During these difficult times, extreme measures are needed to keep afloat. Second chances are seems hard to come by especially in terms of employment.

The global financial conundrum has caused people their jobs in Europe, the U.S. and the Asia-Pacific Region. In particular, the unemployment rate among the 27 EU-member countries stood at 11% in April 2012, according to the European Commission-EuroStat.

This translates to no less than 25 million men and women, across Europe, within the unemployed population these past 2 years as the financial crises heightened especially in Spain, Greece and Cyprus.

Being laid off seems the end of the world to some as confidence levels are so low and it seems opportunities are unavailable for the longest time.

The ESF, which is available to all the EU-member nations, have developed some programmes that allows the unemployed, the under-employed and even the retirees a second wind, a new chance to life and living decently.

ESF in Greece

As one of the hardest hit by austerity measures among countries in the EU, the ESF programmes in Greece had been on the forefront of stabilising the contingency reserve for funding during the critical period of 2007 to 2013. Projects to upgrade educational facilities, life-long learning initiative, and maximising human resources are the key targets by the ESF in the Greek Peninsula.

The ESF, said in project documents, that hopefully ESF Greece can see the positive results from these programmes even before 2013.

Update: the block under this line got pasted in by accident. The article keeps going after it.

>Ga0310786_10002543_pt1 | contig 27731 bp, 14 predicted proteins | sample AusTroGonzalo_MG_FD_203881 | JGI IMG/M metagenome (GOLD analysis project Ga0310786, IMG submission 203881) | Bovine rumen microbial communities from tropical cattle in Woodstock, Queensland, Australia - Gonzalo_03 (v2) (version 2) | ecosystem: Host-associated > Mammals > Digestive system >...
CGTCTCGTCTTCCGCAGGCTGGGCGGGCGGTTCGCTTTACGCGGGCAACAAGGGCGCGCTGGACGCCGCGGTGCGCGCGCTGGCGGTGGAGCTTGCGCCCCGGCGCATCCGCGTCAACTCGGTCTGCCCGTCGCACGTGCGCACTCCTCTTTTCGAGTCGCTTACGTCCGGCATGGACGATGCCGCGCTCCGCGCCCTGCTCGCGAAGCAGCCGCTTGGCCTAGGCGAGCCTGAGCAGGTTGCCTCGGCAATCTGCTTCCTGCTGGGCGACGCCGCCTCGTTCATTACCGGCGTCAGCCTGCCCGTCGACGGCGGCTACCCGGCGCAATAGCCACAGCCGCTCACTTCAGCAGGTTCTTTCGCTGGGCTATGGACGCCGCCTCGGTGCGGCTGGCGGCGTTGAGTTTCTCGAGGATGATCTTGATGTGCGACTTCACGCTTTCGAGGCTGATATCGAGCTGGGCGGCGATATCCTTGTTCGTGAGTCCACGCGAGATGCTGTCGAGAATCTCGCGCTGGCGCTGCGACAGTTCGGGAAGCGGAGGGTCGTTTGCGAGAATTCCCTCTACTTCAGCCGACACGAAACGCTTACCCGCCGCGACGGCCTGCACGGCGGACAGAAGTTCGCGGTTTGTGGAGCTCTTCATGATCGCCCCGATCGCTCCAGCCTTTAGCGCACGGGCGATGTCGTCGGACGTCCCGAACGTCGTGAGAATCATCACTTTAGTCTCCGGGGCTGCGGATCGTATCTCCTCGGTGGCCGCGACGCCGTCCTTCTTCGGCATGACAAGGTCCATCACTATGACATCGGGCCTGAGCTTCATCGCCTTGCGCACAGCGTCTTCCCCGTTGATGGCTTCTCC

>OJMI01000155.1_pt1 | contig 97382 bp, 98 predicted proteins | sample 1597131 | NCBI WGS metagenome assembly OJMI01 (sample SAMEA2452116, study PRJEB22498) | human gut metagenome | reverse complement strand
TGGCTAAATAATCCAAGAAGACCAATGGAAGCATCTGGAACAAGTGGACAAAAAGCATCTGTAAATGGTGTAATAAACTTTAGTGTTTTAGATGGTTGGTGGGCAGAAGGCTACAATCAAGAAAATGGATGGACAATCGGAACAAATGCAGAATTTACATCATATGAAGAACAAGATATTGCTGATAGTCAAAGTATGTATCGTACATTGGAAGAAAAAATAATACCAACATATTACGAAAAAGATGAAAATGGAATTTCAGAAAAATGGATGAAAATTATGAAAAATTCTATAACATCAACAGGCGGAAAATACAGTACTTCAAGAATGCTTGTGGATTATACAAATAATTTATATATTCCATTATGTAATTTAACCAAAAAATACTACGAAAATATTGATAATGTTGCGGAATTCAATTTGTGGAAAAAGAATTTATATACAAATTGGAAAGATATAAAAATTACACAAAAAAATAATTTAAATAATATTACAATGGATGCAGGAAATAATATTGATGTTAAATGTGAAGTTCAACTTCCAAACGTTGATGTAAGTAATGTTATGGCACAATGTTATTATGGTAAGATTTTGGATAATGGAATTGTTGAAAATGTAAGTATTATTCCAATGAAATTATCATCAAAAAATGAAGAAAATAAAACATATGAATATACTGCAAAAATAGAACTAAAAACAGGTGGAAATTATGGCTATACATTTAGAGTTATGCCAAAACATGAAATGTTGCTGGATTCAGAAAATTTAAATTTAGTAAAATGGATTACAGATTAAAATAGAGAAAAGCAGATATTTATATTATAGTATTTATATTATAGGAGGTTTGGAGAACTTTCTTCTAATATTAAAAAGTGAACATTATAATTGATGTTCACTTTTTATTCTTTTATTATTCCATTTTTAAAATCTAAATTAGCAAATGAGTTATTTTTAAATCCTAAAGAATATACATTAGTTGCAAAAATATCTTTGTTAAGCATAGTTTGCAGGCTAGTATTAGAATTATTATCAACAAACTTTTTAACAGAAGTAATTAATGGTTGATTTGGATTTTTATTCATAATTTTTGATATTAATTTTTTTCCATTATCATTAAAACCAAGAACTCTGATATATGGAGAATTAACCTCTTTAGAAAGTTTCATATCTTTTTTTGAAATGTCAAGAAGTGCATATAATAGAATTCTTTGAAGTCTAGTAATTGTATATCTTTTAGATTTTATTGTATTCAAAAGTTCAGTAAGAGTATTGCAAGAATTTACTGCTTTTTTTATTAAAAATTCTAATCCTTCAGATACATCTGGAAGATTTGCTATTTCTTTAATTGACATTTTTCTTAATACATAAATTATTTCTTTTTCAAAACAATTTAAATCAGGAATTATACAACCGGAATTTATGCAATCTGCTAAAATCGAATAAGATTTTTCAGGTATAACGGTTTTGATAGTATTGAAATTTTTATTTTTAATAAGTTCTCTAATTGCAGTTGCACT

Greece still has a long way to go, but with perseverance and hard work, it can aim for the success reached by ESF-Sweden, which recently has successfully created meaningful job opportunities for people suffering from social exclusion or those without jobs for a very long time.

The Solkraft initiative of the Skellefteå municipality focuses on the individual and encourages the personal growth and development that allows them to rejoin society and the world of work at a pace adapted to their needs. The long-term unemployed, the chronically ill and others who have severe difficulties getting back into work are among the groups that are referred to Solkraft by employment agencies and other bodies. Jobs are provided in a second-hand goods shop, eight work sites and six coffee shops. Solkraft also has contracts with 20 companies to supply a range of services and products. With ESF support, around 400 people work at Solkraft, and 12% go on to a further job or training.